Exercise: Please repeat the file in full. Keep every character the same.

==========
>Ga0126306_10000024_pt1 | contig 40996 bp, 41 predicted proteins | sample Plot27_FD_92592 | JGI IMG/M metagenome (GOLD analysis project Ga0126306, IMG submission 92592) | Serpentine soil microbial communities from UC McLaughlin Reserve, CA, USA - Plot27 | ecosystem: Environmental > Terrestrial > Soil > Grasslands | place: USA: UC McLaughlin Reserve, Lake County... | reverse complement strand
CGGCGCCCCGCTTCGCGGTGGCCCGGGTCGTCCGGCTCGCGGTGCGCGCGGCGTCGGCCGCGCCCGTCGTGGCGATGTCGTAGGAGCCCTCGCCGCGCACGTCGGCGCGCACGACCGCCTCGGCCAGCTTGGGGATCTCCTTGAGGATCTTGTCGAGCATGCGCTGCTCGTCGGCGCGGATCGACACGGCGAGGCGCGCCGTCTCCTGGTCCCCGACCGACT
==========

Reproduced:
>Ga0126306_10000024_pt1 | contig 40996 bp, 41 predicted proteins | sample Plot27_FD_92592 | JGI IMG/M metagenome (GOLD analysis project Ga0126306, IMG submission 92592) | Serpentine soil microbial communities from UC McLaughlin Reserve, CA, USA - Plot27 | ecosystem: Environmental > Terrestrial > Soil > Grasslands | place: USA: UC McLaughlin Reserve, Lake County... | reverse complement strand
CGGCGCCCCGCTTCGCGGTGGCCCGGGTCGTCCGGCTCGCGGTGCGCGCGGCGTCGGCCGCGCCCGTCGTGGCGATGTCGTAGGAGCCCTCGCCGCGCACGTCGGCGCGCACGACCGCCTCGGCCAGCTTGGGGATCTCCTTGAGGATCTTGTCGAGCATGCGCTGCTCGTCGGCGCGGATCGACACGGCGAGGCGCGCCGTCTCCTGGTCCCCGACCGACT